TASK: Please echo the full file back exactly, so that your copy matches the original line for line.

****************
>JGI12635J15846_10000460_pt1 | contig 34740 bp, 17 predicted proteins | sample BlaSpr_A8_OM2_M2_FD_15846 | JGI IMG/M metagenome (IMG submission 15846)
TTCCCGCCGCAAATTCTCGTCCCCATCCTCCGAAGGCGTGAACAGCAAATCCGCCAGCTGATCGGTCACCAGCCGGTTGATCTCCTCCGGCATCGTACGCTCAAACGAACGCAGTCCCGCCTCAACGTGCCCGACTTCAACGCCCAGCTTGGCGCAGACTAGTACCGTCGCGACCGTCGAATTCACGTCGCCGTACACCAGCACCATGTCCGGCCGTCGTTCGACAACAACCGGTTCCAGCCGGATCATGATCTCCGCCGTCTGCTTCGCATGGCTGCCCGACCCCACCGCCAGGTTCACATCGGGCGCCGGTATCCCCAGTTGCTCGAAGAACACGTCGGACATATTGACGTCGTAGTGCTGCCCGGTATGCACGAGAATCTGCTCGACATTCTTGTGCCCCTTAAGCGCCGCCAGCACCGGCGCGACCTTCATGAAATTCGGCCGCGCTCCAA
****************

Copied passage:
>JGI12635J15846_10000460_pt1 | contig 34740 bp, 17 predicted proteins | sample BlaSpr_A8_OM2_M2_FD_15846 | JGI IMG/M metagenome (IMG submission 15846)
TTCCCGCCGCAAATTCTCGTCCCCATCCTCCGAAGGCGTGAACAGCAAATCCGCCAGCTGATCGGTCACCAGCCGGTTGATCTCCTCCGGCATCGTACGCTCAAACGAACGCAGTCCCGCCTCAACGTGCCCGACTTCAACGCCCAGCTTGGCGCAGACTAGTACCGTCGCGACCGTCGAATTCACGTCGCCGTACACCAGCACCATGTCCGGCCGTCGTTCGACAACAACCGGTTCCAGCCGGATCATGATCTCCGCCGTCTGCTTCGCATGGCTGCCCGACCCCACCGCCAGGTTCACATCGGGCGCCGGTATCCCCAGTTGCTCGAAGAACACGTCGGACATATTGACGTCGTAGTGCTGCCCGGTATGCACGAGAATCTGCTCGACATTCTTGTGCCCCTTAAGCGCCGCCAGCACCGGCGCGACCTTCATGAAATTCGGCCGCGCTCCAA